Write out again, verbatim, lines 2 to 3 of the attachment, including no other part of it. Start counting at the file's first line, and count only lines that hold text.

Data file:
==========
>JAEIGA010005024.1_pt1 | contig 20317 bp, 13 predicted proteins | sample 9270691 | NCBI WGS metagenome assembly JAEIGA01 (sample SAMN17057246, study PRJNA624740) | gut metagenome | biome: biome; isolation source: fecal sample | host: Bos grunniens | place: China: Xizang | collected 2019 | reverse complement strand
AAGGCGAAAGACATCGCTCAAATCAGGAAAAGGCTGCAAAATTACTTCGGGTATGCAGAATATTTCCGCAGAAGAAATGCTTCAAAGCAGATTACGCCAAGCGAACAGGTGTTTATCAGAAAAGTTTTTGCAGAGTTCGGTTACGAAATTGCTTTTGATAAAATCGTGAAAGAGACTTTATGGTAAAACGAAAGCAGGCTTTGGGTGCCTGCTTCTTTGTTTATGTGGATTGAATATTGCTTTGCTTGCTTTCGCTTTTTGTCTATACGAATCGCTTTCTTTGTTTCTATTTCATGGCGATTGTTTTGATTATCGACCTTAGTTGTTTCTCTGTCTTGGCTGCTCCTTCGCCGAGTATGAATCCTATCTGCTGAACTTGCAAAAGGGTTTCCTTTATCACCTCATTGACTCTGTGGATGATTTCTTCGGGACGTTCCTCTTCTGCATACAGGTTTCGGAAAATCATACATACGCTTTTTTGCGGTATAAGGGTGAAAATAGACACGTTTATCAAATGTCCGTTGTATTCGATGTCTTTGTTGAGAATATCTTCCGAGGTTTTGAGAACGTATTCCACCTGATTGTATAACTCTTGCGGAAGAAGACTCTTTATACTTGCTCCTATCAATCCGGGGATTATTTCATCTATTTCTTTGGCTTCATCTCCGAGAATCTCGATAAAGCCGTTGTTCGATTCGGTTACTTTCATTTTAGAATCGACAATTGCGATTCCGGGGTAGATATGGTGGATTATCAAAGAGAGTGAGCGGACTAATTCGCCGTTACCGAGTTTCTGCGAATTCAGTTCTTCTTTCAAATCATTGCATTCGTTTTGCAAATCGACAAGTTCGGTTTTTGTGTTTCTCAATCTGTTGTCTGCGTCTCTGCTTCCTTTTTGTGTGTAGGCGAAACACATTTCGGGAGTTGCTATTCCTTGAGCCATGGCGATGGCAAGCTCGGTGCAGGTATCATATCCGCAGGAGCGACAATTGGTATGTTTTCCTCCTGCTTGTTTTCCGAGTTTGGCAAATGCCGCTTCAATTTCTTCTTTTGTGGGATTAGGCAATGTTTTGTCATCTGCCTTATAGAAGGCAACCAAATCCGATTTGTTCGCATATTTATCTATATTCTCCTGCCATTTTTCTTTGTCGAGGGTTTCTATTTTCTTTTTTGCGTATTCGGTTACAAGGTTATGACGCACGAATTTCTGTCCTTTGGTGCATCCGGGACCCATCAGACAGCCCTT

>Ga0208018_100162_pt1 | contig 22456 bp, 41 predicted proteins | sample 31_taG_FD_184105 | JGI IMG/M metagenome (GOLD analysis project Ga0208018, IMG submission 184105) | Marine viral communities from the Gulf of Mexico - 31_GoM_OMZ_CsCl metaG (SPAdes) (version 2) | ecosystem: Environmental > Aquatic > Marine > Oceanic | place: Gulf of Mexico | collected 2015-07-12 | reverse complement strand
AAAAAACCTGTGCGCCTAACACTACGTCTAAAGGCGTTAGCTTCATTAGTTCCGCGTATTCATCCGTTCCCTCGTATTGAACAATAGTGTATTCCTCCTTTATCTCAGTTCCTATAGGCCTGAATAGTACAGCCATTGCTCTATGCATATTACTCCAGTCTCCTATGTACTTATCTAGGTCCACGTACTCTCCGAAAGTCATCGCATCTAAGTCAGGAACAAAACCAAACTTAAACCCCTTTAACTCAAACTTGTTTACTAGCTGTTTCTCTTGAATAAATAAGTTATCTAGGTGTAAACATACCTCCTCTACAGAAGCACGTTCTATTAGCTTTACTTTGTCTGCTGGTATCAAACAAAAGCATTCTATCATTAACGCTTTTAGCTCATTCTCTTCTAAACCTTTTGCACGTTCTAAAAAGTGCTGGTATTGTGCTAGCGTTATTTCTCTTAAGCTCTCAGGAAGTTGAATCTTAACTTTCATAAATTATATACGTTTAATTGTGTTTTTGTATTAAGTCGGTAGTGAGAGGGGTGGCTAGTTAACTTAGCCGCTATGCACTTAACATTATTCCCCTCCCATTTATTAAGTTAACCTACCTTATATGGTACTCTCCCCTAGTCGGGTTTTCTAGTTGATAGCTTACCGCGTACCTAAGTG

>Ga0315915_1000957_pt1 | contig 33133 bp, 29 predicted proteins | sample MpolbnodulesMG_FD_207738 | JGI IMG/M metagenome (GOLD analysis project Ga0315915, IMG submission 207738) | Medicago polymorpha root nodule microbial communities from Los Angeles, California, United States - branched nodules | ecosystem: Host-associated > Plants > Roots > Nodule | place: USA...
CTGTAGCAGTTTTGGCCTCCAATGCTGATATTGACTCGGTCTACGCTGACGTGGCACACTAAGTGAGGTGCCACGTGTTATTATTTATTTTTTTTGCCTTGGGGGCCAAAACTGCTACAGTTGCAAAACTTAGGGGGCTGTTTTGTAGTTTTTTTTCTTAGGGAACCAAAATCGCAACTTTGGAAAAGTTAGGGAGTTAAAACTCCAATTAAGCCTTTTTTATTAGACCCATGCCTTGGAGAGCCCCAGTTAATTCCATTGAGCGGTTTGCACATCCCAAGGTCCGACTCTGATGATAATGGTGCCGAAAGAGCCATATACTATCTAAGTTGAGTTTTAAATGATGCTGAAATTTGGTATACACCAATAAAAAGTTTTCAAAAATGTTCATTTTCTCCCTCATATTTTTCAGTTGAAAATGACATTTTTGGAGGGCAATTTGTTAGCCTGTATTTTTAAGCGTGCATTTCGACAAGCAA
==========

AAGGCGAAAGACATCGCTCAAATCAGGAAAAGGCTGCAAAATTACTTCGGGTATGCAGAATATTTCCGCAGAAGAAATGCTTCAAAGCAGATTACGCCAAGCGAACAGGTGTTTATCAGAAAAGTTTTTGCAGAGTTCGGTTACGAAATTGCTTTTGATAAAATCGTGAAAGAGACTTTATGGTAAAACGAAAGCAGGCTTTGGGTGCCTGCTTCTTTGTTTATGTGGATTGAATATTGCTTTGCTTGCTTTCGCTTTTTGTCTATACGAATCGCTTTCTTTGTTTCTATTTCATGGCGATTGTTTTGATTATCGACCTTAGTTGTTTCTCTGTCTTGGCTGCTCCTTCGCCGAGTATGAATCCTATCTGCTGAACTTGCAAAAGGGTTTCCTTTATCACCTCATTGACTCTGTGGATGATTTCTTCGGGACGTTCCTCTTCTGCATACAGGTTTCGGAAAATCATACATACGCTTTTTTGCGGTATAAGGGTGAAAATAGACACGTTTATCAAATGTCCGTTGTATTCGATGTCTTTGTTGAGAATATCTTCCGAGGTTTTGAGAACGTATTCCACCTGATTGTATAACTCTTGCGGAAGAAGACTCTTTATACTTGCTCCTATCAATCCGGGGATTATTTCATCTATTTCTTTGGCTTCATCTCCGAGAATCTCGATAAAGCCGTTGTTCGATTCGGTTACTTTCATTTTAGAATCGACAATTGCGATTCCGGGGTAGATATGGTGGATTATCAAAGAGAGTGAGCGGACTAATTCGCCGTTACCGAGTTTCTGCGAATTCAGTTCTTCTTTCAAATCATTGCATTCGTTTTGCAAATCGACAAGTTCGGTTTTTGTGTTTCTCAATCTGTTGTCTGCGTCTCTGCTTCCTTTTTGTGTGTAGGCGAAACACATTTCGGGAGTTGCTATTCCTTGAGCCATGGCGATGGCAAGCTCGGTGCAGGTATCATATCCGCAGGAGCGACAATTGGTATGTTTTCCTCCTGCTTGTTTTCCGAGTTTGGCAAATGCCGCTTCAATTTCTTCTTTTGTGGGATTAGGCAATGTTTTGTCATCTGCCTTATAGAAGGCAACCAAATCCGATTTGTTCGCATATTTATCTATATTCTCCTGCCATTTTTCTTTGTCGAGGGTTTCTATTTTCTTTTTTGCGTATTCGGTTACAAGGTTATGACGCACGAATTTCTGTCCTTTGGTGCATCCGGGACCCATCAGACAGCCCTT

>Ga0208018_100162_pt1 | contig 22456 bp, 41 predicted proteins | sample 31_taG_FD_184105 | JGI IMG/M metagenome (GOLD analysis project Ga0208018, IMG submission 184105) | Marine viral communities from the Gulf of Mexico - 31_GoM_OMZ_CsCl metaG (SPAdes) (version 2) | ecosystem: Environmental > Aquatic > Marine > Oceanic | place: Gulf of Mexico | collected 2015-07-12 | reverse complement strand